One day after Islamist militants set off three bombs across Brussels, the headquarters of the European Union is reeling – from the metro commuters who narrowly missed the Maelbeek station attack to Muslims who fear fresh suspicion to residents observing a moment of silence today for the 30-plus killed and more than 250 injured.
And across the continent, many Europeans are expressing a certain resigned inevitability about the continent's latest terrorist attack, an understanding that terrorists will continue to target innocent civilians.
Yet even amid the devastation over the first strike at the heart of the EU and fear that it will happen again, there is a sense, informed by recent history, that Europeans can cope – and that a sense of solidarity, rather than harsh reaction, should govern their response.
Since 9/11, from the attacks in Madrid and London, and in the past four months in Paris and now Brussels, Europeans are readjusting their sense of security in an open society where travel is easy, communication is constant and immediate, and radicalization is increasing. While their leaders pledge to do all they can to eradicate the risk of terrorism against the democracies of Europe, many residents also say they realize they must simply learn to cope.
“We are obligated to live with this,” says Pierre Henri, a commuter in Paris.
Europe's memories of terrorism
Partially it’s just reality in a continent that’s borne the brunt of terrorism on Western soil since 9/11 and that sits in the middle of the conflicts inspiring radicalism. The attack in the international airport of Brussels happened in the lobby, a place not protected by the money pumped into extra passenger screening. No matter how elevated the terror risk is, Europeans understand it is simply impossible to monitor all the trains that connect European cities or terraces and restaurant like those attacked in Paris on Nov. 13.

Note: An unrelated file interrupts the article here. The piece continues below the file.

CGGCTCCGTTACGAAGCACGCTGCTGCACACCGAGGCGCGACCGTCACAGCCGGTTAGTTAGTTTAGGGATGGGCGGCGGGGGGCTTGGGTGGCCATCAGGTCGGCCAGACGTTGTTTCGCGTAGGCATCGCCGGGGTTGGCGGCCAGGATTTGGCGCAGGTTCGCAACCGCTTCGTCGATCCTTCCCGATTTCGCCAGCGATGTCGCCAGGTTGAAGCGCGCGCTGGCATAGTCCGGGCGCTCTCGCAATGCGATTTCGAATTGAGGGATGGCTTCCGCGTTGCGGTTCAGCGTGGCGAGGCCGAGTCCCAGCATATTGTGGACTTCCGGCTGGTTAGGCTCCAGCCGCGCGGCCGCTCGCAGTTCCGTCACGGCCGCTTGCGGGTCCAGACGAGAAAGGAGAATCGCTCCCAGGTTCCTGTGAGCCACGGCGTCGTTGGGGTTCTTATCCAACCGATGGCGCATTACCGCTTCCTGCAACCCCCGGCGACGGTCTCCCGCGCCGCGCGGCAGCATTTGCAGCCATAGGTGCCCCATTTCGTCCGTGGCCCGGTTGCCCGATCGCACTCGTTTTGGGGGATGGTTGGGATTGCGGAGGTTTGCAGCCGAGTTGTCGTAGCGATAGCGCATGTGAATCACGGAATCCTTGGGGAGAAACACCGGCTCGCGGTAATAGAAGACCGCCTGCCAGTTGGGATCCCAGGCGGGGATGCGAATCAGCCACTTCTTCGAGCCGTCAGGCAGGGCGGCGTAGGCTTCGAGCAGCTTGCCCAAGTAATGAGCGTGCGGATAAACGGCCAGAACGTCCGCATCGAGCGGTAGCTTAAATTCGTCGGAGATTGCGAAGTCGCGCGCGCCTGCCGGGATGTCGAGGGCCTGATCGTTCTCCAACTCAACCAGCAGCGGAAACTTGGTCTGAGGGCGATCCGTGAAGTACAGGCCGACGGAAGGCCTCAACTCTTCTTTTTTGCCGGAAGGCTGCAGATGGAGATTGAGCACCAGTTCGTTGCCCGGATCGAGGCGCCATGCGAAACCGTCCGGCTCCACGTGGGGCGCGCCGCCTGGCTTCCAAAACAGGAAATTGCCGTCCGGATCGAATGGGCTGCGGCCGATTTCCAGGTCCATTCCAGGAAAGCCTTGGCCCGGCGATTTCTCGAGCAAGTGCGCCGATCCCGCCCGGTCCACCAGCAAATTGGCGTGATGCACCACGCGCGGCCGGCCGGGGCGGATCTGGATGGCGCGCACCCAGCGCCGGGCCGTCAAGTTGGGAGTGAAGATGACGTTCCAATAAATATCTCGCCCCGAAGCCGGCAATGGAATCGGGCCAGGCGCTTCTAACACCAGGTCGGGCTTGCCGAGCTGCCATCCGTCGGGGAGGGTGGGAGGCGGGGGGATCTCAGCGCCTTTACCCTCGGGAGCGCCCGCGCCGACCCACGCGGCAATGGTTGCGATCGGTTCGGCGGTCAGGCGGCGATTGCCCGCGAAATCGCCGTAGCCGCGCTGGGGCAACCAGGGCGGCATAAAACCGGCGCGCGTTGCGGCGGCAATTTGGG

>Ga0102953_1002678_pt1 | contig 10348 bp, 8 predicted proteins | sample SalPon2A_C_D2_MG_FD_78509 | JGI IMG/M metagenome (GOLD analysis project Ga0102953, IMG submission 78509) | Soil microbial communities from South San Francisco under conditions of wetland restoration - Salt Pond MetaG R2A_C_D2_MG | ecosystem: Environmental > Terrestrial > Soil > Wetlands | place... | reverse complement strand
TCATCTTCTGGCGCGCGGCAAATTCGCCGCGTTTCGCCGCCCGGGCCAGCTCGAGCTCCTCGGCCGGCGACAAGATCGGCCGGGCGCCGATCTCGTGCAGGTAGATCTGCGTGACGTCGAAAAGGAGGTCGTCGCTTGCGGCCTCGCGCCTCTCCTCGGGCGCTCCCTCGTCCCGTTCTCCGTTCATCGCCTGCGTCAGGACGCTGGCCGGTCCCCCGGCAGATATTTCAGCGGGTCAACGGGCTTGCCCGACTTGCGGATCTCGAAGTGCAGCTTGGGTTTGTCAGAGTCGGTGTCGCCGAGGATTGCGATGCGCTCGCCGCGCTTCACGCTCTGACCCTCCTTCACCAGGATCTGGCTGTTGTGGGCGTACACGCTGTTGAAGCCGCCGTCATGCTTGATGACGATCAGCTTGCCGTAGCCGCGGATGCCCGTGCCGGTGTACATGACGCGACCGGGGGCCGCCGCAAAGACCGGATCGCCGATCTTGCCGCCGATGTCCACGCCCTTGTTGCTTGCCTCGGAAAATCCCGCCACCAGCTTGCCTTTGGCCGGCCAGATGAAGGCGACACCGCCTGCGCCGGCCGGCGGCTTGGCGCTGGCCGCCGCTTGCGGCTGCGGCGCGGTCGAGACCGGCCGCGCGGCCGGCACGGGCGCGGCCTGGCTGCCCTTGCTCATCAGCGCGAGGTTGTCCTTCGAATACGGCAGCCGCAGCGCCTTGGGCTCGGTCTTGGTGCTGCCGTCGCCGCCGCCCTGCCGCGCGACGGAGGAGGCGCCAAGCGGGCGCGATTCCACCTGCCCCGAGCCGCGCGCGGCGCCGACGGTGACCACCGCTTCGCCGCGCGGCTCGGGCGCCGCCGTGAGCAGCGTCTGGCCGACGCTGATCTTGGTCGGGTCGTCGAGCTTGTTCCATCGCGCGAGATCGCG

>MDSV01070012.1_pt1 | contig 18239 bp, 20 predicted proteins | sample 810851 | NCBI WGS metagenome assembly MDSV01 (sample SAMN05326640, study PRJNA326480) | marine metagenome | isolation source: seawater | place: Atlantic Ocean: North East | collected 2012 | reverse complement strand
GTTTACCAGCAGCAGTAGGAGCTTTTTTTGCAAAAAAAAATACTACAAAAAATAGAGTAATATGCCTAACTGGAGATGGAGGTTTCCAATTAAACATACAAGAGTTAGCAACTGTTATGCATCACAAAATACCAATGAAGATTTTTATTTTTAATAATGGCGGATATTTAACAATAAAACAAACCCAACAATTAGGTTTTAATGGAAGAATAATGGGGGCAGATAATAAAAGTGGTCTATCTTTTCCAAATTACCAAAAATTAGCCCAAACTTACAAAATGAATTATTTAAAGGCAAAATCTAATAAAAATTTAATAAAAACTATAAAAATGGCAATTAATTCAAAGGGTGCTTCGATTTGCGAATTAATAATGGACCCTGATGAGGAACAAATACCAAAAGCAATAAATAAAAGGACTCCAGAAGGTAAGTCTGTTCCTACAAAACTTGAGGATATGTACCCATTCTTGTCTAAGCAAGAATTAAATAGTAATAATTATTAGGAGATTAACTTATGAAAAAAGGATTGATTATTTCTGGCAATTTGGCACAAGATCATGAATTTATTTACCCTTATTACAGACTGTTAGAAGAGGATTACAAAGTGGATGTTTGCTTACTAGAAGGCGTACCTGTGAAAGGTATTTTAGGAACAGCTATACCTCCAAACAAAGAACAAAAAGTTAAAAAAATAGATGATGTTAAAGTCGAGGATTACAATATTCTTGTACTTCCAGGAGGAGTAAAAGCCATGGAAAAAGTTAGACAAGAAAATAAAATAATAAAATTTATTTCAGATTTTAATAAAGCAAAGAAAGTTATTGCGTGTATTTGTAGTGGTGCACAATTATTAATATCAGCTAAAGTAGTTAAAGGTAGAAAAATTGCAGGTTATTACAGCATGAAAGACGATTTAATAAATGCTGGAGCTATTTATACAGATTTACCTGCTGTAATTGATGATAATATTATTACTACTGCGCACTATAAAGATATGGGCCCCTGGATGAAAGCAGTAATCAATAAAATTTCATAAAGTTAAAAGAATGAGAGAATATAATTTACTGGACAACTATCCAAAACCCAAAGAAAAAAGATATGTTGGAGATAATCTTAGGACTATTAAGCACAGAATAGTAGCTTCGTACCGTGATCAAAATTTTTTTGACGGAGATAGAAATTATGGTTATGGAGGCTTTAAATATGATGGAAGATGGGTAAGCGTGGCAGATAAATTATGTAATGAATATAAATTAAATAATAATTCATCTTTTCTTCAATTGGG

Brigitte Nacos, a German-born terrorism expert who teaches at Columbia University and co-authored the book "Selling Fear: Counterterrorism, the Media, and Public Opinion," says that Europe’s recognition of a “new normal” in this age of terror also owes to past experience. In the 1970s and '80s, a range of terrorist groups plagued Europe, from the Red Brigades in Italy or Red Army Faction in Germany to ETA in Spain and the Irish Republican Army.
“Europeans much more than Americans may have an institutional memory of the '70s and even going into the '80s…. People lived with it. They have much more experience with lethal terrorism than Americans,” she says. “Europeans, because of their different experience, are more realistic about it.”
That’s not to say Brussels isn’t shaken to the core. Elise Balise, a young jobseeker, joined the impromptu mourning at Bourse in downtown Brussels last night in search of solace and normalcy. “I was all day alone in my house, and I felt bad and it feels better to be around people,” she says.
Thierry Cornet, an IT technician, says he felt shock when he got to work and found out what had just happened: he had been in the Maelbeek station five minutes prior to the attack where 20 died. “It’s the first time something happens in Brussels,” he says. “We always feel so safe. We see this in the third world, but we don’t think it happens here.”